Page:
Campbell : There is a lot of talk around the need for central banks to become adepts at macro-prudential supervision and systemic risk analysis…. Are you able and willing to take on such tasks ?
Bollard : Well, we have taken on such tasks on the prudential supervision side. So we regulate the banks and we’ve got tougher on those and we have got more powers. We’re also now taking on finance companies and savings institutions. And assuming the government passes the appropriate law, insurance companies as well. But the big one of those is banks. And to do that, we’re extending the traditional main [indecipherable] we’ve had, which is capital/adequacy ratios, to include liquidity requirements…Generally. we’re much closer to the banks than we used to be, on that. On financial stability, there aren’t the sort of holistic tools available to ensure financial stability across the whole place. But we’ve been using a mixture of things. Through our financial stability reports we monitor all that…but some of it does amount to us saying we think this, so vulnerability is in there. We’re not automatically in a position where we can address all this.
Campbell : Won’t that – and shouldn’t that – serve to politicize your role? Because some of these decisions involve the allocation of public funds , the public shouldering of debt, the buildup of regulatory power etc. Shouldn’t all that be done with much greater public accountability ?
Bollard : Well, if there’s public financing involved, as for example with the deposit guarantee schemes then it must be done with the appropriate other parts of government – which are typically, the Minister of Finance and Treasury. Actually I mean, the law is very clear on this. If there are public appropriations to be made, we can’t do them. Generally those are done – that is, the deposit guarantee scheme is done under the Public Finance Act. The Minister of Finance takes it over, and he has delegated that to Treasury. We are advising Treasury who are technically closer to a lot of the institutions.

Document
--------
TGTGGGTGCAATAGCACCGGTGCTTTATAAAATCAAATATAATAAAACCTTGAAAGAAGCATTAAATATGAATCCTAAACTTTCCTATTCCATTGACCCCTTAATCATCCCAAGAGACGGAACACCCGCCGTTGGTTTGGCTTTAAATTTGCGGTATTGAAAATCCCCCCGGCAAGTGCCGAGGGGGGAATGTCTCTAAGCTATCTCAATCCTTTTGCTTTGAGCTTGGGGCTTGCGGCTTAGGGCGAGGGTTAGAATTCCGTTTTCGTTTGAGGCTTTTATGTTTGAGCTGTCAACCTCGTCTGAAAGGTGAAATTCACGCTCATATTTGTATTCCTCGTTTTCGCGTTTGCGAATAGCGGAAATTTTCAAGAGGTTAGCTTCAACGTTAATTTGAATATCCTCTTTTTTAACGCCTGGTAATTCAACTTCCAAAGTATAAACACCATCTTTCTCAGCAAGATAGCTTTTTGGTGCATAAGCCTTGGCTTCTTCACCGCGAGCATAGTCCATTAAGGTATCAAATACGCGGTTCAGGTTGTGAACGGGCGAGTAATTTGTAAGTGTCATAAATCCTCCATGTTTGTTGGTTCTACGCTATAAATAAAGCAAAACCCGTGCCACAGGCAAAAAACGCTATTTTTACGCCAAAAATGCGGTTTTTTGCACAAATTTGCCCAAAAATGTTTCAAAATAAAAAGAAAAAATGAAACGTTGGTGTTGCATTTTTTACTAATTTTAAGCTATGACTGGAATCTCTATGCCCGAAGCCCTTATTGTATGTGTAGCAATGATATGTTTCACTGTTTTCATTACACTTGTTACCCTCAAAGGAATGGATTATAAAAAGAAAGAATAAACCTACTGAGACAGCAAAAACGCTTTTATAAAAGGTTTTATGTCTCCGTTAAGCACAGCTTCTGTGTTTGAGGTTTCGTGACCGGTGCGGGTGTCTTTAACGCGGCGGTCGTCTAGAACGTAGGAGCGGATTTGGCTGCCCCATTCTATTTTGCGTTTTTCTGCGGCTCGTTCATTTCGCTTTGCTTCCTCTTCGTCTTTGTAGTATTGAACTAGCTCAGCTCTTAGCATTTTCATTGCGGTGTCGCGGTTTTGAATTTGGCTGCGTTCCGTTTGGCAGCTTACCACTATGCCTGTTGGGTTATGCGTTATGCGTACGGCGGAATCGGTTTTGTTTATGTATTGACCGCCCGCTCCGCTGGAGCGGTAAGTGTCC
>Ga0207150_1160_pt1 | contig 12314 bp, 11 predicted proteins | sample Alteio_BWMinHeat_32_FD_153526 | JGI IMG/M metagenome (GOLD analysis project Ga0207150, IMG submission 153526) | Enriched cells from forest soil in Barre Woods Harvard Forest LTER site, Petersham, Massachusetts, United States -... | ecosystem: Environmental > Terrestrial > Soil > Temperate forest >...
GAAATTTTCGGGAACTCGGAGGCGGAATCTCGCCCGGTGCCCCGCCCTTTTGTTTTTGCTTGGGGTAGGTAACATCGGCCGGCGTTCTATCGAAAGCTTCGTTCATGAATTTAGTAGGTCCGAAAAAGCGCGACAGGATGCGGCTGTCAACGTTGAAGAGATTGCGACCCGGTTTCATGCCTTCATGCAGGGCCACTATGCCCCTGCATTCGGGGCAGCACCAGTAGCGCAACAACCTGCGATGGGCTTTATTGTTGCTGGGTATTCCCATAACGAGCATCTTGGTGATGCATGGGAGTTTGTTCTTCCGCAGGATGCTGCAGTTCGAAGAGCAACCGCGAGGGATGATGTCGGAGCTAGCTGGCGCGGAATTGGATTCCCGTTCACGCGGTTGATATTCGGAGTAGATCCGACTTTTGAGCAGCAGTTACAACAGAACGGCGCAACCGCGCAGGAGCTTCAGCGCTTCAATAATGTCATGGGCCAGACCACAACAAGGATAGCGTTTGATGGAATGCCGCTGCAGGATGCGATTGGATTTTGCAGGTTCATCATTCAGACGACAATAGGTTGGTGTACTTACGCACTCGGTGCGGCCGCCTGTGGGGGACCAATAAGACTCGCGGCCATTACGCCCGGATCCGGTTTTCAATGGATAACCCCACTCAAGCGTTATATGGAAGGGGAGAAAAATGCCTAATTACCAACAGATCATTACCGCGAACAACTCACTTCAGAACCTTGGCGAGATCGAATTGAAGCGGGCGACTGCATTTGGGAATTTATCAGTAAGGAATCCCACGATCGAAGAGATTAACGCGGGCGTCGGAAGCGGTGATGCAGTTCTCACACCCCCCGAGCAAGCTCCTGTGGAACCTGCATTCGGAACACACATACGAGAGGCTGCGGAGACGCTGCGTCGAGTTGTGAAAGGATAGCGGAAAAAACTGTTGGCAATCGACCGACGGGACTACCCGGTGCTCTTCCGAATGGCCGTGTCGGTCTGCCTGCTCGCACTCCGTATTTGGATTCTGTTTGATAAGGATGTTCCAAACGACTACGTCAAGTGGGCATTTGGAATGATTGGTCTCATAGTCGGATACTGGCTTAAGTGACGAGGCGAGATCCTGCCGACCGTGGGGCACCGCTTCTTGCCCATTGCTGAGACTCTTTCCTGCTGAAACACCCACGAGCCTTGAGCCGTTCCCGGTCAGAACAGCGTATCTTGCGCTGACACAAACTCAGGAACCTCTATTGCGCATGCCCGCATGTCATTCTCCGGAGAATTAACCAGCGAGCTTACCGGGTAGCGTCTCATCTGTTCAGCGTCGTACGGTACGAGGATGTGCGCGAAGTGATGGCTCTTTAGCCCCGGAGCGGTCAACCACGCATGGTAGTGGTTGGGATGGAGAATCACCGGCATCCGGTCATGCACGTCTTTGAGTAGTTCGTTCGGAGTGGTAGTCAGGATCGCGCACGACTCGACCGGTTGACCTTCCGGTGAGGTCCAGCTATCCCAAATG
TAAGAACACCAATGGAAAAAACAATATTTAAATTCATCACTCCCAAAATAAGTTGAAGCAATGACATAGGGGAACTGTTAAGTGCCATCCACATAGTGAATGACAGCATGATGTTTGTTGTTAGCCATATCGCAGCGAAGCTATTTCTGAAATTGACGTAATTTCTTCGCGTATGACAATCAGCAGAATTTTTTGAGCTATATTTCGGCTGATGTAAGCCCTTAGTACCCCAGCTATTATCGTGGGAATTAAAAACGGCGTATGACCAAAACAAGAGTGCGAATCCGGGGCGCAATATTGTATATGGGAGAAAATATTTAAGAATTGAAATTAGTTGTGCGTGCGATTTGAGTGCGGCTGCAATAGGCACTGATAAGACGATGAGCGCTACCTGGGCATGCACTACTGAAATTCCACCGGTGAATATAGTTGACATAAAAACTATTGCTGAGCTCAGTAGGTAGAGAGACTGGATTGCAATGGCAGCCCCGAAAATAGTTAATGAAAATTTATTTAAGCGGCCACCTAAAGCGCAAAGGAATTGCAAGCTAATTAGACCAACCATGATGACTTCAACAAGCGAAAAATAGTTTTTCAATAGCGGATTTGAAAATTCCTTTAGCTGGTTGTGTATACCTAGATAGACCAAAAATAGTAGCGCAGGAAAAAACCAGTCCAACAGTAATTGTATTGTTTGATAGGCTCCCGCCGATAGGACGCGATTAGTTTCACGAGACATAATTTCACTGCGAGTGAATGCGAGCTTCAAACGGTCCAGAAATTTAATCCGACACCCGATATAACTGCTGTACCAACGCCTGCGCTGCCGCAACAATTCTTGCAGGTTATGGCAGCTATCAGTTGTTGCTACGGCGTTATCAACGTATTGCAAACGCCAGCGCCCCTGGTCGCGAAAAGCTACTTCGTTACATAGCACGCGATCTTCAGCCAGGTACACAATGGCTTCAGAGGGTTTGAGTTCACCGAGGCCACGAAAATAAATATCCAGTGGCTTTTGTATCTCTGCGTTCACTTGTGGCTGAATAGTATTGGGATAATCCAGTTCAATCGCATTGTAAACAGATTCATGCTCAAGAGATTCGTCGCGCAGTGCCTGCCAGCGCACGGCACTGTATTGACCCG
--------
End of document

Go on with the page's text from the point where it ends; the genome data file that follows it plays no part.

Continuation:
Campbell : What I was getting at is that this recession will – and maybe should – undermine another plank of the pre-2007 consensus, that central banks be as far removed from politics as possible. That’s what the appeal of the single focus was – that it made monetary policy look like a technical fix, and not a political decision. As Reserve Bank powers expand, won’t the illusion of political independence be harder to sustain ?
Bollard : Well, political independence…we are clearly specified to be politically independent on the creation of monetary policy. Not on the setting of the goals but on the operation of them. I’m sure that is going to continue. On financial stability and prudential supervision, our Act has specified a careful intermixture of responsibilities, some of which are with me, the Governor – and some of which are with the Board of the central bank, some of which are with the Minister of Finance. Sometimes each party has got a veto, some of it is Orders in Council. So….if for example, we believe a bank should be put into statutory management, there is a recommendation to the Minister of Finance. Its his decision, not ours. There are a number of checks and balances. Outside monetary policy, we are not a clearly, fully independent body. It is specified where our powers are though.
Campbell : Yeah and it’s the de facto exercise of those powers that raises the accountability issues. You widen the array of tasks you have a role in, and the clean clear lines of independence get blurred.
Bollard : In a period of great stress, yeah. They can get blurred. Although we’re always very careful to make sure we’re following the powers. But what has happened over the period of this recession is that, we, the Minister, and Treasury have been pretty close together on a number of things. Because stuff has happened pretty quickly. Sometimes things happen, sometimes its only rumour and you have to give stability and certainty. So I think it has been very appropriate that we have been seeing the Minister much more than we used to. And are close to Treasury on all of that. And we’re part of the government for that – and that’s the way it ought to be. We don’t stand aloof.
Campbell : Can and should the Reserve Bank be trying to sustain a stable exchange rate over time?